One of the most frustrating experiences for any homeowner is when their lawn mower refuses to start. It can put a halt to your plans of a neatly manicured lawn and leave you scratching your head in confusion. However, there are common reasons why a lawn mower won’t start, and knowing these may help you troubleshoot the issue effectively.
- 1 Checking the fuel and fuel system when lawn mower won’t start
- 2 Inspecting spark plug when lawn mower won’t start
- 3 Examining air filter when lawn mower won’t start
- 4 Troubleshooting the ignition system when lawn mower won’t start
- 5 Cleaning or replacing the carburetor when lawn mower won’t start
- 6 Conclusion
Checking the fuel and fuel system when lawn mower won’t start
When your lawn mower won’t start, the first section to troubleshoot is the fuel and fuel system. Here are some steps to follow in order to identify and address any issues in this area.
Step 1: Examine the level of fuel
Begin by checking the level of fuel in the tank. It may seem obvious, but sometimes this simple oversight can be the cause of the starting problem. Ensure that the fuel in the tank is plenty to power lawn mower. If the tank is empty, fill it up with fresh, clean fuel.
Step 2: Inspect the fuel lines
Next, inspect the fuel lines for any signs of damage or blockage. Over time, dirt, debris, and other contaminants can accumulate in the lines, causing clogs. Use a flashlight to examine the fuel lines closely. If you notice any blockages or damage, it may be necessary to Clean or change the fuel lines.
Step 3: Clean or change oil filter
Oil filter plays a crucial role in keeping the fuel system clean and free from contaminants. An obstructed or filthy fuel filter can prevent fuel from reaching the engine, causing starting problems. Remove oil filter and inspect it for any signs of clogging or damage. Clean or change the filter as needed to ensure proper fuel flow.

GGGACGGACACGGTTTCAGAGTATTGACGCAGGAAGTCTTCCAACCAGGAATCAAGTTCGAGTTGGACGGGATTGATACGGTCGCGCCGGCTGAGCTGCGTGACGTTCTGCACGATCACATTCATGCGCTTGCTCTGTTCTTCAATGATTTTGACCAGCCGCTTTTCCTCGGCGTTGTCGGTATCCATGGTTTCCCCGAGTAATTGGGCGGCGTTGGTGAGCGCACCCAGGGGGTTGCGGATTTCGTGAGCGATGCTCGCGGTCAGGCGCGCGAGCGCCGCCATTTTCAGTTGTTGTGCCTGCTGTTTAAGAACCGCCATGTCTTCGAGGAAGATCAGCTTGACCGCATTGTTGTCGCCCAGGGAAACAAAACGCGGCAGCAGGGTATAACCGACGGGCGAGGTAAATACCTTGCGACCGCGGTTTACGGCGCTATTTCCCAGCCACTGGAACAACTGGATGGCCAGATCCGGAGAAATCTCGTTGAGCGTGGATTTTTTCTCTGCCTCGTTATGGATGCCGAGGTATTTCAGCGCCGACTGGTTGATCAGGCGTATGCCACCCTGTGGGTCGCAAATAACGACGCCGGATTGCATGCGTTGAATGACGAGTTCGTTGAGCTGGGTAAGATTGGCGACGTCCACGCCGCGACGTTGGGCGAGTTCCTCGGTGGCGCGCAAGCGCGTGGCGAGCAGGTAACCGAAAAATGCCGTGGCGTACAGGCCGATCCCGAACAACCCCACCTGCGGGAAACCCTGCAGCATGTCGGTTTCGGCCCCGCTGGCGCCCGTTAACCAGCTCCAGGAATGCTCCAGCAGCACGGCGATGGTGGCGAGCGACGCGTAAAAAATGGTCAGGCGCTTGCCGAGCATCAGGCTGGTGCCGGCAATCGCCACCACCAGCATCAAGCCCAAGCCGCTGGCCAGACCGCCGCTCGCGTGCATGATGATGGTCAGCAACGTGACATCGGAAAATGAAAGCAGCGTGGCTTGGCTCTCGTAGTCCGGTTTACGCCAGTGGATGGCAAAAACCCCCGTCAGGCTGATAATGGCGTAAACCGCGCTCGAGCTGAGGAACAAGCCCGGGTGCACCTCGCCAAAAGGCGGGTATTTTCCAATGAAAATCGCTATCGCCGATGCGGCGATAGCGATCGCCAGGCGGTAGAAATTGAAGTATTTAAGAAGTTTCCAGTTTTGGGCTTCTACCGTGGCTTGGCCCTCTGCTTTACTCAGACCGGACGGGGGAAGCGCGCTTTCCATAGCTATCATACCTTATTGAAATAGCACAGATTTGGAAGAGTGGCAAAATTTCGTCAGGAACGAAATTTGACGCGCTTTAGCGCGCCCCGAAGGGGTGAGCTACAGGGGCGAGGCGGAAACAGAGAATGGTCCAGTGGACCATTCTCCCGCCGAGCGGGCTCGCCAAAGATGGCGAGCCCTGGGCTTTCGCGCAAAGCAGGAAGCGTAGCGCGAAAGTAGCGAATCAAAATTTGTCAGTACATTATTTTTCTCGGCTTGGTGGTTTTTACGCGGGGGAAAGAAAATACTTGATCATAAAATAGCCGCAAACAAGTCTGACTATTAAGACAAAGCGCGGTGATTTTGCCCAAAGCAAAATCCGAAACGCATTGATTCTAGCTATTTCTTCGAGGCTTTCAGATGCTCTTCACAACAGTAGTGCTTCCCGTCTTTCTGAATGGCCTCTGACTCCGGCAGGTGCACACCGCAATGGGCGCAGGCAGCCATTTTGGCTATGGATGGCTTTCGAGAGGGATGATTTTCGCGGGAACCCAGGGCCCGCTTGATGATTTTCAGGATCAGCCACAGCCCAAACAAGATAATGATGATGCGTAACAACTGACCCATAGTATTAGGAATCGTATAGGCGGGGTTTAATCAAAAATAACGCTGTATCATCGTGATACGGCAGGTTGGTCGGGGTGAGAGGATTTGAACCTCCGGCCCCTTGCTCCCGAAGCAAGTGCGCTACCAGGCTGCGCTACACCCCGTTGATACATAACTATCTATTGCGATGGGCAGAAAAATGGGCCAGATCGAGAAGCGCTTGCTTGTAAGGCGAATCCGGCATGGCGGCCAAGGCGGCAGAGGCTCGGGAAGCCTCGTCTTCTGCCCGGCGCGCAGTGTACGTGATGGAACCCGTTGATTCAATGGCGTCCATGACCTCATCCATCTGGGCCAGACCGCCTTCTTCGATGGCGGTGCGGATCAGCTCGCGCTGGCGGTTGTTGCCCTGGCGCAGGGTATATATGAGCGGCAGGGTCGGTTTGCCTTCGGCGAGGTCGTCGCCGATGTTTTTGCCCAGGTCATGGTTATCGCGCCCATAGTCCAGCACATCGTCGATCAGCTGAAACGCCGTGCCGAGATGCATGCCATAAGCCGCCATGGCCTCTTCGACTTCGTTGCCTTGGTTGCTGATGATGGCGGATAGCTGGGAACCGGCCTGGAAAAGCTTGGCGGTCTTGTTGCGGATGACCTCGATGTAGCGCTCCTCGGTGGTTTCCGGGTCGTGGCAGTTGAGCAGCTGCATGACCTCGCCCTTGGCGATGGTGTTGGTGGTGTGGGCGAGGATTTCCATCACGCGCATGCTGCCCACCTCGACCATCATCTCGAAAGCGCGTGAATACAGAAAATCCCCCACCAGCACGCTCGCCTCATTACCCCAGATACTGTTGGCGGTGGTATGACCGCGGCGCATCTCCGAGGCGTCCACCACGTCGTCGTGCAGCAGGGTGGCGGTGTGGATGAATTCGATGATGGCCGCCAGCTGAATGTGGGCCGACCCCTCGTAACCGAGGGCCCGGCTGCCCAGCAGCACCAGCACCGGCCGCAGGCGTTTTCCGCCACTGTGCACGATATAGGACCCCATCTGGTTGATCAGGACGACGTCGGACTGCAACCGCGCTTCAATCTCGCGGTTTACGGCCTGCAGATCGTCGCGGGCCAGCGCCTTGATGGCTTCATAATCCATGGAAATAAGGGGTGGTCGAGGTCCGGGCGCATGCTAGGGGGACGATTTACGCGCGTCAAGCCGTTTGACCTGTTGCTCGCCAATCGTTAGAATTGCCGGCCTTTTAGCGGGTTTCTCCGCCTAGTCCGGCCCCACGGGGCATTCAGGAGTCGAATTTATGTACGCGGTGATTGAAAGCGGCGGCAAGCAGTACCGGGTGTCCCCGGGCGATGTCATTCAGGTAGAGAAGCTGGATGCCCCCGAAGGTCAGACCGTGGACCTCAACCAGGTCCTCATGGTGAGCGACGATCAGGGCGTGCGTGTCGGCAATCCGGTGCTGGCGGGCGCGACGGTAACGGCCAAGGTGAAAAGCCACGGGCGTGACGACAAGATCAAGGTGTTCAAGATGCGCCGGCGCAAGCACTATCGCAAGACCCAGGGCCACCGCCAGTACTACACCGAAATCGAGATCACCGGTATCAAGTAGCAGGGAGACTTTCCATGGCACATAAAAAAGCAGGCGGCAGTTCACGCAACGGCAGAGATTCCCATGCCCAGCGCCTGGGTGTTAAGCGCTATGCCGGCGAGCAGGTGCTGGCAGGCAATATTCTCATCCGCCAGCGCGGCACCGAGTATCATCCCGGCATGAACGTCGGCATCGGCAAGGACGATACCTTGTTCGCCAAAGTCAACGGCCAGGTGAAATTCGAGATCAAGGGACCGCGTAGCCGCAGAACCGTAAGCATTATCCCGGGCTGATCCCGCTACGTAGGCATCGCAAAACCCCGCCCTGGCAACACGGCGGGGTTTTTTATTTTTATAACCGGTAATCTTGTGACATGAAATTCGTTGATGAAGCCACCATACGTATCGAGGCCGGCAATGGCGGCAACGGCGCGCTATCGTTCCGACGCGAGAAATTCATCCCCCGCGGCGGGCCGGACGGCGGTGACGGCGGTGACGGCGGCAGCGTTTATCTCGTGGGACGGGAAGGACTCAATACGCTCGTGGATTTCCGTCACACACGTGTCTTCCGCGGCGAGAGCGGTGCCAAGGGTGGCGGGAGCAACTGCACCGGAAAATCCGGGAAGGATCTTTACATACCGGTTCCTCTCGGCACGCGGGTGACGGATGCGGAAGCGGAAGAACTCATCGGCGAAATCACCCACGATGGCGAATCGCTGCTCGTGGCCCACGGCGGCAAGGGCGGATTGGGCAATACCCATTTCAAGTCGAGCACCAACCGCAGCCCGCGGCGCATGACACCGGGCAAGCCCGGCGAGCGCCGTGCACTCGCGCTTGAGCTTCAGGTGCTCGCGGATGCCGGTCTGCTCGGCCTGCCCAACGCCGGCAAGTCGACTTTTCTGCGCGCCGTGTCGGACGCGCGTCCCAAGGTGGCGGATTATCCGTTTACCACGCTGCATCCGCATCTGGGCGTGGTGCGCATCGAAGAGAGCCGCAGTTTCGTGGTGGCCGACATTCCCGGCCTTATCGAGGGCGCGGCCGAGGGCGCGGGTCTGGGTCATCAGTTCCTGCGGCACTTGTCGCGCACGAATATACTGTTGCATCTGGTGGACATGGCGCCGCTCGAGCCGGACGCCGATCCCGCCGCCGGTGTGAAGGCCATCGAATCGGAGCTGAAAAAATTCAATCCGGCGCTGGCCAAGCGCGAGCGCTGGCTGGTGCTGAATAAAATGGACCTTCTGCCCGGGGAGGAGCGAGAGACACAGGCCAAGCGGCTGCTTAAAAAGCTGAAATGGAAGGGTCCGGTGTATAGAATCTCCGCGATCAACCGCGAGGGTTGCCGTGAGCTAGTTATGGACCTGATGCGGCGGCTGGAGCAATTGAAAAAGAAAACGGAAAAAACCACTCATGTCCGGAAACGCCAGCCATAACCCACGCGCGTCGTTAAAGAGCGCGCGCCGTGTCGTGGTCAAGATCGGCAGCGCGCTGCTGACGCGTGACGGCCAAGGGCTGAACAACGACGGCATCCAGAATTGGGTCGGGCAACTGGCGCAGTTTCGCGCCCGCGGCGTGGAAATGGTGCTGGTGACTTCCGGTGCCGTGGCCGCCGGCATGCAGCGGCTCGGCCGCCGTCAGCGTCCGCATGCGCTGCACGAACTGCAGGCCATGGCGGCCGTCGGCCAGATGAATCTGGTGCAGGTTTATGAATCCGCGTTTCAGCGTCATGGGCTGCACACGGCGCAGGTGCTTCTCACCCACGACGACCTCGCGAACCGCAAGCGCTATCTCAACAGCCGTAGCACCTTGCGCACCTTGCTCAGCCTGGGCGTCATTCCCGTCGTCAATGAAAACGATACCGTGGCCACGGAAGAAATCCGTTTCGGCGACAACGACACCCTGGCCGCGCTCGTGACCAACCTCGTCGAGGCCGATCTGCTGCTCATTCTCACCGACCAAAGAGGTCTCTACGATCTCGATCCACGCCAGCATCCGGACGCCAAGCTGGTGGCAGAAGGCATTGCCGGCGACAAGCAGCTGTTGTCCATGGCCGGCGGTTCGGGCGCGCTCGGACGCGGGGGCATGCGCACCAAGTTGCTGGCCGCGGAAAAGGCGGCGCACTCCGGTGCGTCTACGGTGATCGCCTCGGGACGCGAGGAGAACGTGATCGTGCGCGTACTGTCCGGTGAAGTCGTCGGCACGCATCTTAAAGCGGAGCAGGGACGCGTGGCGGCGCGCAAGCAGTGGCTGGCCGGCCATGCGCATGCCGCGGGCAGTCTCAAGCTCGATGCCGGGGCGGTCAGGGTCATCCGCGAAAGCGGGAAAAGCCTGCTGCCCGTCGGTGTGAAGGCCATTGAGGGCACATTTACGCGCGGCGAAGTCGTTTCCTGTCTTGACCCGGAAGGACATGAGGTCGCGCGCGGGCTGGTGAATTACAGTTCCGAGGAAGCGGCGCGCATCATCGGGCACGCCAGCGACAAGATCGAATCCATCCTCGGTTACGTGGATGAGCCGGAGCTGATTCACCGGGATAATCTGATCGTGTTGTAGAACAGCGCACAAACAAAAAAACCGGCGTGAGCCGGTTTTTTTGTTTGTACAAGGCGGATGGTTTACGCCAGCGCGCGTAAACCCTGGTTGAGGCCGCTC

Inspecting spark plug when lawn mower won’t start
Faulty Spark plugs are yet another typical culprit for a lawn mower that won’t start. Spark plug comes in charge of igniting the engine’s fuel, and if it is shabby or broken, the engine may not start. Here’s how to inspect and address any issues with spark plug.
Step 1: Locate spark plug
Spark plugs are often located on the top or side of the engine cylinder. Refer to your lawn mower’s manual if you’re unsure about the exact location. Once you’ve found spark plug, remove the wire connected to it by gently pulling it off.
Step 2: Examine spark plug
Carefully remove spark plug using a spark plug socket or a wrench. Look for any damage indications in spark plug, such as a broken porcelain insulator or a worn-out electrode. If spark plug appears dirty or covered in carbon deposits, it may need to be cleaned or replaced.
Step 3: Clean or change spark plug
If spark plug seems dirty, you can clean it using a spark plug cleaner. Gently scrub away any carbon deposits or dirt to restore its functionality. If spark plug appears damaged or worn out, it is best to put a fresh one in its place. Reinstall spark plug—whether it is new or clean—with the engine, then reattach the wire.
Examining air filter when lawn mower won’t start
A clogged or dirty air filter can also contribute to starting problems in a lawn mower. Air filter prevents dust, dirt, and debris from entering the engine, but over time, it can become clogged and restrict airflow. Here’s how to inspect and address any issues with air filter.
Step 1: Locate air filter
Air filter usually housed in a rectangular or cylindrical box close to the carburetor or air intake. If you’re unsure of the precise position, consult lawn mower’s manual. Once you’ve found air filter, take off the cover or housing to access the filter.